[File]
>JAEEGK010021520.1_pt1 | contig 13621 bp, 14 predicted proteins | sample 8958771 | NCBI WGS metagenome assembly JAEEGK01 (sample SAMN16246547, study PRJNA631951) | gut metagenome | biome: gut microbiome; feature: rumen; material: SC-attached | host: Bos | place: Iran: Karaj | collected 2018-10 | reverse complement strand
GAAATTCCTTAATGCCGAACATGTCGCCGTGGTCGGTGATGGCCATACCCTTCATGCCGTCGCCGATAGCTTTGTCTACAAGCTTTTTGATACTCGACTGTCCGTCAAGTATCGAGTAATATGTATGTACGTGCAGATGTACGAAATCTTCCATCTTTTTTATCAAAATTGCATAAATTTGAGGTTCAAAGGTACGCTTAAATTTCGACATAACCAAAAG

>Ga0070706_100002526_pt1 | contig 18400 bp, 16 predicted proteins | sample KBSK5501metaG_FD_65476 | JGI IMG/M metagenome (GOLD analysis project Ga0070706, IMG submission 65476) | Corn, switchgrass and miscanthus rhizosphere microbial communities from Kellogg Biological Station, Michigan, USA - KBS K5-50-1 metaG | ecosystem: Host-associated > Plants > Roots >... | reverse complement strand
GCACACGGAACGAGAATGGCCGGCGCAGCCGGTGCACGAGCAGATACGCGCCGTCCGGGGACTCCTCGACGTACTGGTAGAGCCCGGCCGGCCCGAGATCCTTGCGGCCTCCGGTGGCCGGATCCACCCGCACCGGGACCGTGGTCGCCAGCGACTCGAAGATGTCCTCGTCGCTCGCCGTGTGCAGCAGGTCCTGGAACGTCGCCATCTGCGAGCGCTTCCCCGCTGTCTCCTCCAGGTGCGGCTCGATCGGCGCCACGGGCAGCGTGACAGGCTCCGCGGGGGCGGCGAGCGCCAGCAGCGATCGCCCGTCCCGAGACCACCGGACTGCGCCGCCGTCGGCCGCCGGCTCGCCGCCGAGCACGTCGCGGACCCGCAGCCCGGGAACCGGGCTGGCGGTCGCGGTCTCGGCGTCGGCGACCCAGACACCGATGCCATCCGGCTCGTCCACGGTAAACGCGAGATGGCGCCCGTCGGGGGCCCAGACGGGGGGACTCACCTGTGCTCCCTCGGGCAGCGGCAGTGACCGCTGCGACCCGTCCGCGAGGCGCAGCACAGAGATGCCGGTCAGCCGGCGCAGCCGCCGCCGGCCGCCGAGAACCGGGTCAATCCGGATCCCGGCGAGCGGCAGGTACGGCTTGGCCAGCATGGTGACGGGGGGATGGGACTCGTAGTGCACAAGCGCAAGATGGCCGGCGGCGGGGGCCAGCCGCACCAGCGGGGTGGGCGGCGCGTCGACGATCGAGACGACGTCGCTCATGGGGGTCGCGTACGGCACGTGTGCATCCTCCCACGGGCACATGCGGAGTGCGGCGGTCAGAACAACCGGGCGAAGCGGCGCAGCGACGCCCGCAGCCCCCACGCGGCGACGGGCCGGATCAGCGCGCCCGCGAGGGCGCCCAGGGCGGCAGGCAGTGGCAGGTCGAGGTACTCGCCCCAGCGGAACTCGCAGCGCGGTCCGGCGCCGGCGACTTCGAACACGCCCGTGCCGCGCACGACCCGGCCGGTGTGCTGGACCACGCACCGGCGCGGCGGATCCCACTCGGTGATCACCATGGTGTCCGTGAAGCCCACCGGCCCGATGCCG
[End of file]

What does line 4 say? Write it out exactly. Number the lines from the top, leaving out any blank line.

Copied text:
GCACACGGAACGAGAATGGCCGGCGCAGCCGGTGCACGAGCAGATACGCGCCGTCCGGGGACTCCTCGACGTACTGGTAGAGCCCGGCCGGCCCGAGATCCTTGCGGCCTCCGGTGGCCGGATCCACCCGCACCGGGACCGTGGTCGCCAGCGACTCGAAGATGTCCTCGTCGCTCGCCGTGTGCAGCAGGTCCTGGAACGTCGCCATCTGCGAGCGCTTCCCCGCTGTCTCCTCCAGGTGCGGCTCGATCGGCGCCACGGGCAGCGTGACAGGCTCCGCGGGGGCGGCGAGCGCCAGCAGCGATCGCCCGTCCCGAGACCACCGGACTGCGCCGCCGTCGGCCGCCGGCTCGCCGCCGAGCACGTCGCGGACCCGCAGCCCGGGAACCGGGCTGGCGGTCGCGGTCTCGGCGTCGGCGACCCAGACACCGATGCCATCCGGCTCGTCCACGGTAAACGCGAGATGGCGCCCGTCGGGGGCCCAGACGGGGGGACTCACCTGTGCTCCCTCGGGCAGCGGCAGTGACCGCTGCGACCCGTCCGCGAGGCGCAGCACAGAGATGCCGGTCAGCCGGCGCAGCCGCCGCCGGCCGCCGAGAACCGGGTCAATCCGGATCCCGGCGAGCGGCAGGTACGGCTTGGCCAGCATGGTGACGGGGGGATGGGACTCGTAGTGCACAAGCGCAAGATGGCCGGCGGCGGGGGCCAGCCGCACCAGCGGGGTGGGCGGCGCGTCGACGATCGAGACGACGTCGCTCATGGGGGTCGCGTACGGCACGTGTGCATCCTCCCACGGGCACATGCGGAGTGCGGCGGTCAGAACAACCGGGCGAAGCGGCGCAGCGACGCCCGCAGCCCCCACGCGGCGACGGGCCGGATCAGCGCGCCCGCGAGGGCGCCCAGGGCGGCAGGCAGTGGCAGGTCGAGGTACTCGCCCCAGCGGAACTCGCAGCGCGGTCCGGCGCCGGCGACTTCGAACACGCCCGTGCCGCGCACGACCCGGCCGGTGTGCTGGACCACGCACCGGCGCGGCGGATCCCACTCGGTGATCACCATGGTGTCCGTGAAGCCCACCGGCCCGATGCCG